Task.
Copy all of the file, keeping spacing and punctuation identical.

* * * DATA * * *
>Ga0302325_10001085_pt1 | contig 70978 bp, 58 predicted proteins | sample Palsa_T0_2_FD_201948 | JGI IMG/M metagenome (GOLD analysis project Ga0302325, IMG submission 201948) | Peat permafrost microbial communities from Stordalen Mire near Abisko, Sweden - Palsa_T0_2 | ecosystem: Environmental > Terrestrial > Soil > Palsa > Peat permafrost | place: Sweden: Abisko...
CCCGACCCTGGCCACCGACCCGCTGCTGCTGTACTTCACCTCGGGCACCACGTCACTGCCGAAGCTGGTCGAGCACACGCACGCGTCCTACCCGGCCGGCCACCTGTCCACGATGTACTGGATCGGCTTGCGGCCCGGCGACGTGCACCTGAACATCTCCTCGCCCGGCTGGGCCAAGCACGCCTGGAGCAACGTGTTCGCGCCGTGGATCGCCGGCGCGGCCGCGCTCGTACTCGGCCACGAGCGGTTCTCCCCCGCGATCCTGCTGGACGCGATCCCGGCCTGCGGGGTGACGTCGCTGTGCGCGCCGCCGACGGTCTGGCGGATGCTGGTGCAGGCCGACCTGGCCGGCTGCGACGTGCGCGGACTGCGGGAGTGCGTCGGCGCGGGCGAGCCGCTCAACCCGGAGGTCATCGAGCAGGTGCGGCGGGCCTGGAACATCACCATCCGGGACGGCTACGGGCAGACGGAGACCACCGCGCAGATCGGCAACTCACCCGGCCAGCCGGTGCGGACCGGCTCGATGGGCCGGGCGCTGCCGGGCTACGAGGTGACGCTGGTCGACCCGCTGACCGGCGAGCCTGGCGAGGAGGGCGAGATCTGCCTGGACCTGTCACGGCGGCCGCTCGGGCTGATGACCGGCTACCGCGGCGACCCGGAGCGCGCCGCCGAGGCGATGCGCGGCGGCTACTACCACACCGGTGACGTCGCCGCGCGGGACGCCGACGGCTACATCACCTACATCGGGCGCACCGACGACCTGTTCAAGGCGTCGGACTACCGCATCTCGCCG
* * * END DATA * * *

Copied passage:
>Ga0302325_10001085_pt1 | contig 70978 bp, 58 predicted proteins | sample Palsa_T0_2_FD_201948 | JGI IMG/M metagenome (GOLD analysis project Ga0302325, IMG submission 201948) | Peat permafrost microbial communities from Stordalen Mire near Abisko, Sweden - Palsa_T0_2 | ecosystem: Environmental > Terrestrial > Soil > Palsa > Peat permafrost | place: Sweden: Abisko...
CCCGACCCTGGCCACCGACCCGCTGCTGCTGTACTTCACCTCGGGCACCACGTCACTGCCGAAGCTGGTCGAGCACACGCACGCGTCCTACCCGGCCGGCCACCTGTCCACGATGTACTGGATCGGCTTGCGGCCCGGCGACGTGCACCTGAACATCTCCTCGCCCGGCTGGGCCAAGCACGCCTGGAGCAACGTGTTCGCGCCGTGGATCGCCGGCGCGGCCGCGCTCGTACTCGGCCACGAGCGGTTCTCCCCCGCGATCCTGCTGGACGCGATCCCGGCCTGCGGGGTGACGTCGCTGTGCGCGCCGCCGACGGTCTGGCGGATGCTGGTGCAGGCCGACCTGGCCGGCTGCGACGTGCGCGGACTGCGGGAGTGCGTCGGCGCGGGCGAGCCGCTCAACCCGGAGGTCATCGAGCAGGTGCGGCGGGCCTGGAACATCACCATCCGGGACGGCTACGGGCAGACGGAGACCACCGCGCAGATCGGCAACTCACCCGGCCAGCCGGTGCGGACCGGCTCGATGGGCCGGGCGCTGCCGGGCTACGAGGTGACGCTGGTCGACCCGCTGACCGGCGAGCCTGGCGAGGAGGGCGAGATCTGCCTGGACCTGTCACGGCGGCCGCTCGGGCTGATGACCGGCTACCGCGGCGACCCGGAGCGCGCCGCCGAGGCGATGCGCGGCGGCTACTACCACACCGGTGACGTCGCCGCGCGGGACGCCGACGGCTACATCACCTACATCGGGCGCACCGACGACCTGTTCAAGGCGTCGGACTACCGCATCTCGCCG